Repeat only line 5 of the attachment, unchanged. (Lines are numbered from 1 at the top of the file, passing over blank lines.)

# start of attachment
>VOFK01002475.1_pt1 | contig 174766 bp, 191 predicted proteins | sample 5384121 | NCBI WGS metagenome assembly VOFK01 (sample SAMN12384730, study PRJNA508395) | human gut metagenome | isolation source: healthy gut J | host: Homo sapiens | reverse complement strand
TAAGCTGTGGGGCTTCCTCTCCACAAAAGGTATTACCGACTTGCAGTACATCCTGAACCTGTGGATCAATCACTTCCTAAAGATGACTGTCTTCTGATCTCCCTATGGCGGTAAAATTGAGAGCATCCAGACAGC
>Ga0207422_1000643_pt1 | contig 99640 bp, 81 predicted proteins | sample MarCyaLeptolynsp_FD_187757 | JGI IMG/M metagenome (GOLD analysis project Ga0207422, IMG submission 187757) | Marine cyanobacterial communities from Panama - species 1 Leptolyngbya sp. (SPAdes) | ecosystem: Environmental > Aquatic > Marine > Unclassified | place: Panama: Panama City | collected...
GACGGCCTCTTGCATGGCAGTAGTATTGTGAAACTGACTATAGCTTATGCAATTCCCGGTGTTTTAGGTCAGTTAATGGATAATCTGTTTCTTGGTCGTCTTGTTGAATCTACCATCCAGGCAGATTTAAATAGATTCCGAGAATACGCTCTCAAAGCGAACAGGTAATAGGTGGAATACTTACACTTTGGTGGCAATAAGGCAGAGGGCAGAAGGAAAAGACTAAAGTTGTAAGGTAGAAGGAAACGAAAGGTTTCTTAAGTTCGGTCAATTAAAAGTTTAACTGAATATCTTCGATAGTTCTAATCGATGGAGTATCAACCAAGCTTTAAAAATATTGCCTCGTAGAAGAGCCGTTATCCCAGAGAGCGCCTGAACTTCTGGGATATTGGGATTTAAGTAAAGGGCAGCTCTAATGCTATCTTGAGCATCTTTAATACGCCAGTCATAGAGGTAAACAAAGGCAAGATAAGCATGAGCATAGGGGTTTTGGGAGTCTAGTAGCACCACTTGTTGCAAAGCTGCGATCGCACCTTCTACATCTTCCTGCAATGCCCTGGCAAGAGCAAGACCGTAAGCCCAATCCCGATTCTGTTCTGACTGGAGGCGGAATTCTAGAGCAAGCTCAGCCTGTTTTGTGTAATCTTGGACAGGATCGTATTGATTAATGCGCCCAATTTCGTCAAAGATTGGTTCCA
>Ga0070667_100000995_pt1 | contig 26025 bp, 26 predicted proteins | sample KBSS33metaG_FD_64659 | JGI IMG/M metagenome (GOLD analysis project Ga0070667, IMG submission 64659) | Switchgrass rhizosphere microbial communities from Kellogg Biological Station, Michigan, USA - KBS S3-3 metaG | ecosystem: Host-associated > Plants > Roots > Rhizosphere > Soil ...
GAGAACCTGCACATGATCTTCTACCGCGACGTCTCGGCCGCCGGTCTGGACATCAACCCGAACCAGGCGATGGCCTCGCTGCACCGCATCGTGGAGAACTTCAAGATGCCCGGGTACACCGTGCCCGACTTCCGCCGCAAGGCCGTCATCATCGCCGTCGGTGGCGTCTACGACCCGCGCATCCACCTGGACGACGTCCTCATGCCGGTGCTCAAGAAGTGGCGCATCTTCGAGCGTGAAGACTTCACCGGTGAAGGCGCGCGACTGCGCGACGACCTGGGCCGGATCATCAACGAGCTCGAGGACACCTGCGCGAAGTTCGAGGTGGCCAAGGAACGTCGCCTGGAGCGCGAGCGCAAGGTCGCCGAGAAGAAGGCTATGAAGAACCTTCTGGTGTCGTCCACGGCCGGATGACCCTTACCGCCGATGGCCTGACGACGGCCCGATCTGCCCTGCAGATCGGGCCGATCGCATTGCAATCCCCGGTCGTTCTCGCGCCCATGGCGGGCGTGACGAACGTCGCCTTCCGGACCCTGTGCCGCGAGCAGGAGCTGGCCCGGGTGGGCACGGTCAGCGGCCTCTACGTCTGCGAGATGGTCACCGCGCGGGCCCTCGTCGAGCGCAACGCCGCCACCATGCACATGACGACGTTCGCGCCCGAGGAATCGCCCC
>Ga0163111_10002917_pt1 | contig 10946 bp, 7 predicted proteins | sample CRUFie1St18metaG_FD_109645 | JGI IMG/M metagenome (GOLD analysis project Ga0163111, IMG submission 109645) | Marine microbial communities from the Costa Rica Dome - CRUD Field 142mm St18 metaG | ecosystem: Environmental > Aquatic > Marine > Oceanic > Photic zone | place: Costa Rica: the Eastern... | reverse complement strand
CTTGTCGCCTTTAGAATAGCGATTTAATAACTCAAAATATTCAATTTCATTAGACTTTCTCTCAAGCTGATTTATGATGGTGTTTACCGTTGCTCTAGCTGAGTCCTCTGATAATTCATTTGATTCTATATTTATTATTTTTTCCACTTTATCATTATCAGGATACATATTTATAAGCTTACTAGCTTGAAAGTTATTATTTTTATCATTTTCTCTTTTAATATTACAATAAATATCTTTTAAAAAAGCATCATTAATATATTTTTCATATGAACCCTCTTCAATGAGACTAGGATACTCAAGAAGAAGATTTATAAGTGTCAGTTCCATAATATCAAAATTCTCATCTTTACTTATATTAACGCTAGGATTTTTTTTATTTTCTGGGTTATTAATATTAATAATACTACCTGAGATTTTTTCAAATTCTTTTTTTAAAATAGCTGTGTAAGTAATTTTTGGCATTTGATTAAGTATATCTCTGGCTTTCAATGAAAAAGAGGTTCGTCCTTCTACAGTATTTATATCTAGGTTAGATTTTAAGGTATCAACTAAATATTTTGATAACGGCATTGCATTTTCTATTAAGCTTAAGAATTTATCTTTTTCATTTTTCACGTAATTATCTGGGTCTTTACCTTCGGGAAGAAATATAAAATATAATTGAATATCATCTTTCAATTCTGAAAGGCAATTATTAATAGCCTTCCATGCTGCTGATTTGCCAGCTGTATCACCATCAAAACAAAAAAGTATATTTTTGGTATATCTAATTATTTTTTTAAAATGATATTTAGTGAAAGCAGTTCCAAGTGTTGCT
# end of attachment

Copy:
>Ga0070667_100000995_pt1 | contig 26025 bp, 26 predicted proteins | sample KBSS33metaG_FD_64659 | JGI IMG/M metagenome (GOLD analysis project Ga0070667, IMG submission 64659) | Switchgrass rhizosphere microbial communities from Kellogg Biological Station, Michigan, USA - KBS S3-3 metaG | ecosystem: Host-associated > Plants > Roots > Rhizosphere > Soil ...